Superstars of STEM: Watching the light of understanding
Lilach Avitan’s research may one day lead to better prosthetics and smarter AI. Dion Pretorius reports.
The medical and biological functions of the brain are fascinating, but often its most interesting property, computational power, is overlooked.
The human brain is extremely complex, with layer upon layer of processing grunt. Groups of neurons – called neural assemblies – set off electrical signals through these layers, and they travel around to activate different parts until perception is achieved and an action is executed.
However, due to this complexity and the immense number of neurons involved (about 100 billion), human brains are very hard analyse as a whole. To address this, researchers work with simpler versions instead, using animals such as the larvae of zebrafish (Danio rerio), which only have around 100,000 neurons.
Lilach Avitan is a research fellow at the University of Queensland in Australia, and she analyses a special breed of zebrafish that has a very useful genetic mutation. The fish are transparent at the larvae stage, which allows Avitan to watch their brains as they go about their business.
The fish also have indicators embedded in their neural assemblies that light up lights up whenever the they are active.
“This new technology allows us to watch the brain in action in a living, awake and intact animal,” Avitan explains.
With such access, she is able to record and analyse signals from hundreds of neurons in the fishes’ brains, recognising patterns and predicting activities.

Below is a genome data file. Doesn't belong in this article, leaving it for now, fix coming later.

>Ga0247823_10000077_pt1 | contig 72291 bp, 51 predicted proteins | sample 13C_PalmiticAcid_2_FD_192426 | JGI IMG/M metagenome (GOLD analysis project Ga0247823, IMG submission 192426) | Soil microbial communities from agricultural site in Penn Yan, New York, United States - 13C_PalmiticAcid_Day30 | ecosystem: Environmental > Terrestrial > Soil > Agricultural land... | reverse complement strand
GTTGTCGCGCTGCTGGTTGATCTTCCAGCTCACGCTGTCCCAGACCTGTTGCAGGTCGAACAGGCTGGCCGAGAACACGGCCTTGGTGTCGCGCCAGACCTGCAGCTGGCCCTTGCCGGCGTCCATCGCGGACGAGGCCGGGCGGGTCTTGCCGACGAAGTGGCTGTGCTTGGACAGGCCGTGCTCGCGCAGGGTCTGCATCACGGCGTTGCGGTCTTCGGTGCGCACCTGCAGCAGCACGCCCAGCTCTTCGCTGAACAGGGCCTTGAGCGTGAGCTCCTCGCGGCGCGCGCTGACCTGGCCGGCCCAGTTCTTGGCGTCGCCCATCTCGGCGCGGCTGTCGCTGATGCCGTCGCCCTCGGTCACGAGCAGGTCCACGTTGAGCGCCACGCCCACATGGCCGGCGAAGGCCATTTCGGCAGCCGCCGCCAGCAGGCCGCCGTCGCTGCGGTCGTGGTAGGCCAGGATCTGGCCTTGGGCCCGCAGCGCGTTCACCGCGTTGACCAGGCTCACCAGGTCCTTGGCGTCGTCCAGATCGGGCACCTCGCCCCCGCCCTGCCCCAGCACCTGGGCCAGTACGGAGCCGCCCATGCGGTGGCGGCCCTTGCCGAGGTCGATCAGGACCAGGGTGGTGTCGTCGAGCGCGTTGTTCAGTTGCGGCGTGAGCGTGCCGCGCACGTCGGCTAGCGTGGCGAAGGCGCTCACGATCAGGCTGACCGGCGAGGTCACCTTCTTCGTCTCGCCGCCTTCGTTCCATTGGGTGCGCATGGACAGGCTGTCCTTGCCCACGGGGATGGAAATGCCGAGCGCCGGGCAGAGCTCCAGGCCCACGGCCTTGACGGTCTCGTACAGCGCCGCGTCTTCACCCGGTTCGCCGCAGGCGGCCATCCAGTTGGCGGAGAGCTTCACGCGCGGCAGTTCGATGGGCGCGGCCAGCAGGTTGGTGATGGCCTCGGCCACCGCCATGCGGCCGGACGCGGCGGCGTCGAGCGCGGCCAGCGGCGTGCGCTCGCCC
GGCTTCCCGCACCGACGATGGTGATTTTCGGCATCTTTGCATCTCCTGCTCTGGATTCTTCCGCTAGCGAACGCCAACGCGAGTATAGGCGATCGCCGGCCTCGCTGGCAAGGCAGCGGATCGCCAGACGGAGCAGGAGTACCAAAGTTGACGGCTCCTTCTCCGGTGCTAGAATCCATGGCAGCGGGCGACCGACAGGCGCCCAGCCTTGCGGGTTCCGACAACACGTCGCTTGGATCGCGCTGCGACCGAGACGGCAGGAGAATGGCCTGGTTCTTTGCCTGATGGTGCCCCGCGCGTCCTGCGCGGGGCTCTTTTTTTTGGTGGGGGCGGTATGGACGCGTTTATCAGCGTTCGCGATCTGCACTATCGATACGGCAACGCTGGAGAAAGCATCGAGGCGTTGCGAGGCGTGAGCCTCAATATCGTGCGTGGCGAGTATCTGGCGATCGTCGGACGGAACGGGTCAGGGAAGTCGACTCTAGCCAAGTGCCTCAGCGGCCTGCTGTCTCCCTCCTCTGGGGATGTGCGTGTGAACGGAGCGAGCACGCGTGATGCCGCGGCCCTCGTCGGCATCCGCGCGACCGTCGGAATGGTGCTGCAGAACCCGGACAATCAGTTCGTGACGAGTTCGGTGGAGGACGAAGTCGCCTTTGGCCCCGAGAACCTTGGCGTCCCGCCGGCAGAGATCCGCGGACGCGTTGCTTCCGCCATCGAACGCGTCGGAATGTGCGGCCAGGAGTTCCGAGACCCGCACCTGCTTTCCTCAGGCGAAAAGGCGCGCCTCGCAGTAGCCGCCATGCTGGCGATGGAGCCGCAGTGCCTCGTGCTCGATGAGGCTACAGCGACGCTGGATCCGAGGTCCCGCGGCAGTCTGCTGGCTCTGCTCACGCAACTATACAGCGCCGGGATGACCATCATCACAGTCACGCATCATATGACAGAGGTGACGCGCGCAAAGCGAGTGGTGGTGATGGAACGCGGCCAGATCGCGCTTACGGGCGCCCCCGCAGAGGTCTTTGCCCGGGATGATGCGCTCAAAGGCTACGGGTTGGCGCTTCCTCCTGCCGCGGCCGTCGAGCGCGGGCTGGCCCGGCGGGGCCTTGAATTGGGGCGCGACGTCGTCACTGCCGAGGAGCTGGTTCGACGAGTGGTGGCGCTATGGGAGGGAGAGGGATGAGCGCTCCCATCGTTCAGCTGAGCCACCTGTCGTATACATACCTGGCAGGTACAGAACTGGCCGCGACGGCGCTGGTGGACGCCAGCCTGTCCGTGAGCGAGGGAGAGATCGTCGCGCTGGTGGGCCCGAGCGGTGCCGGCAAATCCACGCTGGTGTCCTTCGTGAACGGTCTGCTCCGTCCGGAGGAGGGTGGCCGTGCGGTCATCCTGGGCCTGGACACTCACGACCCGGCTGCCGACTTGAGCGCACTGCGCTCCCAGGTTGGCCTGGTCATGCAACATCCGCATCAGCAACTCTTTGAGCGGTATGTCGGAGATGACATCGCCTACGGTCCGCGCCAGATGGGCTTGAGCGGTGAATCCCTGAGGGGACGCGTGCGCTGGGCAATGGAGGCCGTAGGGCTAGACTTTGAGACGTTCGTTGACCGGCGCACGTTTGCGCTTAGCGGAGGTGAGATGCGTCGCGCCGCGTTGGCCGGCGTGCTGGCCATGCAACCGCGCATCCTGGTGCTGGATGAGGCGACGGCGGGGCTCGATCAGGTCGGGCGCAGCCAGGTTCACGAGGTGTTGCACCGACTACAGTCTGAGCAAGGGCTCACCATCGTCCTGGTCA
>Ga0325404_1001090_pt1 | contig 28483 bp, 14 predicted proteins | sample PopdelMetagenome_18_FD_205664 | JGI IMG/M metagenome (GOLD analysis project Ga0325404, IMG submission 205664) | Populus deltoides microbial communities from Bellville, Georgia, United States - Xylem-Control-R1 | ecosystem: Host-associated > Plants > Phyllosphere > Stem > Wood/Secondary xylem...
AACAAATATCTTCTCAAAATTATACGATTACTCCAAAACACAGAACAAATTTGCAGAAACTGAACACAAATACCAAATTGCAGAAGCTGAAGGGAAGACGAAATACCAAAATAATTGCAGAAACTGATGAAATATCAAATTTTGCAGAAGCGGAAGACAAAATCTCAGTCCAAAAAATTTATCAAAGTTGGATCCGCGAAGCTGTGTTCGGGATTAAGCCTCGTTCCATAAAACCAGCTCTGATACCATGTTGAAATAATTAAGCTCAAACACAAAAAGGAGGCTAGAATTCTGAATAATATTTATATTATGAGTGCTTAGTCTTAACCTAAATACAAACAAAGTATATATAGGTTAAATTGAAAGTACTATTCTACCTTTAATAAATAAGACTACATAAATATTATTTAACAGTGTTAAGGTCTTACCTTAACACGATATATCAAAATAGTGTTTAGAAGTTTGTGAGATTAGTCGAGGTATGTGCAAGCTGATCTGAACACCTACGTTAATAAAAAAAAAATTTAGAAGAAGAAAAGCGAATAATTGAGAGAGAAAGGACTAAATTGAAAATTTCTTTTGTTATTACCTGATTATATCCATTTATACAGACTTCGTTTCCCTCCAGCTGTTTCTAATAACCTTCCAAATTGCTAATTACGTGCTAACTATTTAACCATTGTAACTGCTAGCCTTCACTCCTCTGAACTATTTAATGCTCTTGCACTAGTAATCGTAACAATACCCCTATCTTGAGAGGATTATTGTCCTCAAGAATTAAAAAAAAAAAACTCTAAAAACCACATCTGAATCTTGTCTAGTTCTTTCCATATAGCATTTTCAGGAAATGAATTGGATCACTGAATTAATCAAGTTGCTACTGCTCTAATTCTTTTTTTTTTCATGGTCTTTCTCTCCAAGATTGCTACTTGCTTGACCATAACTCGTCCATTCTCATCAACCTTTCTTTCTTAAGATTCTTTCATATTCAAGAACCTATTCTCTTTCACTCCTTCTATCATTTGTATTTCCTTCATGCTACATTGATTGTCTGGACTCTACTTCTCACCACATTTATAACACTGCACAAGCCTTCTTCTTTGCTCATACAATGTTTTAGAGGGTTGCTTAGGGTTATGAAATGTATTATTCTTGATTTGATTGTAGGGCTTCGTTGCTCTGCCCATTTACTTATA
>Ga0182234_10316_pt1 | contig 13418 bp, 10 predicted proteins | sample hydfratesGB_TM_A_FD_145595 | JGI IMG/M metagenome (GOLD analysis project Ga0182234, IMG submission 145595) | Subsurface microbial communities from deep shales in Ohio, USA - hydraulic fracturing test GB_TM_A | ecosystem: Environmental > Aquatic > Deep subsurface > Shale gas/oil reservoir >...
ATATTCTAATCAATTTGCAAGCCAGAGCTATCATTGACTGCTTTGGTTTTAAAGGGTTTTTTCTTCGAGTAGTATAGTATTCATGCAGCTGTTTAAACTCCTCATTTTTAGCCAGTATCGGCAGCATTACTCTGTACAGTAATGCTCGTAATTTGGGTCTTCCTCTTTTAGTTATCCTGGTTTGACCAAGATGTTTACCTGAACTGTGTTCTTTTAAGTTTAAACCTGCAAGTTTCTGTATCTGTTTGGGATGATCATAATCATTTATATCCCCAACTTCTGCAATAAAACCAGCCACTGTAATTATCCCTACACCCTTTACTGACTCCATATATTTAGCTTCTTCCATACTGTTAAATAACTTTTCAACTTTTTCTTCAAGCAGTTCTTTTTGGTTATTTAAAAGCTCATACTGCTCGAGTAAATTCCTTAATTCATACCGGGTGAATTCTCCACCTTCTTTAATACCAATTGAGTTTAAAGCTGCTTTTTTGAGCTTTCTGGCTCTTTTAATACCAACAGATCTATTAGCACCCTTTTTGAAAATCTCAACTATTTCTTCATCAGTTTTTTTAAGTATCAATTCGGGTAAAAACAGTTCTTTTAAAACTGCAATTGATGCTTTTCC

“By looking at the patterns of brain activity and learning their statistics, we can accurately predict the stimulus which was delivered to the animal,” she explains.
“Recently we have shown that visual experience early in life changes the nature of activity patterns in the developing brain.
“We’re in the early stages, but eventually this field of research will give us the tools we need to design prosthetic limbs, called neuroprosthetics, and other technologies that are activated by nothing but brain activity.”
Avitan says we can also look at the way the brain processes information – which is extremely efficient – and apply these lessons to design computing devices as well as more sophisticated artificial intelligence algorithms.
“Deep learning is an example of where the brain has informed some really impressive developments in technology, and we’re only just scratching the surface,” she says.
However, the brain comes with its challenges.
One of these is called “spontaneous activity” – electrical activity that takes place in the absence of any external stimuli.
“We used to think that spontaneous activity was just background noise, but we are starting to learn that it is more,” she explains.
“It could be a way for our brains to prepare for an expected stimulus, a way for the brain to modulate attention; or it could be the brain’s way of testing new pathways to increase its efficiency especially during development.”
The phenomenon, she says, is still poorly understood, and serves as a reminder of just how much there is still to learn about the functioning of the brain.
“The better we understand how the brain functions, the greater the inspiration and impact it will have on our lives, the technology we use, and the innovations we can come up with,” she explains.
“That is why computational neuroscience is so important.”
Lilach Avitan is among 30 Superstars of STEM featured in this weekly series prepared by Science & Technology Australia (STA). To learn more about the program, visit the STA website.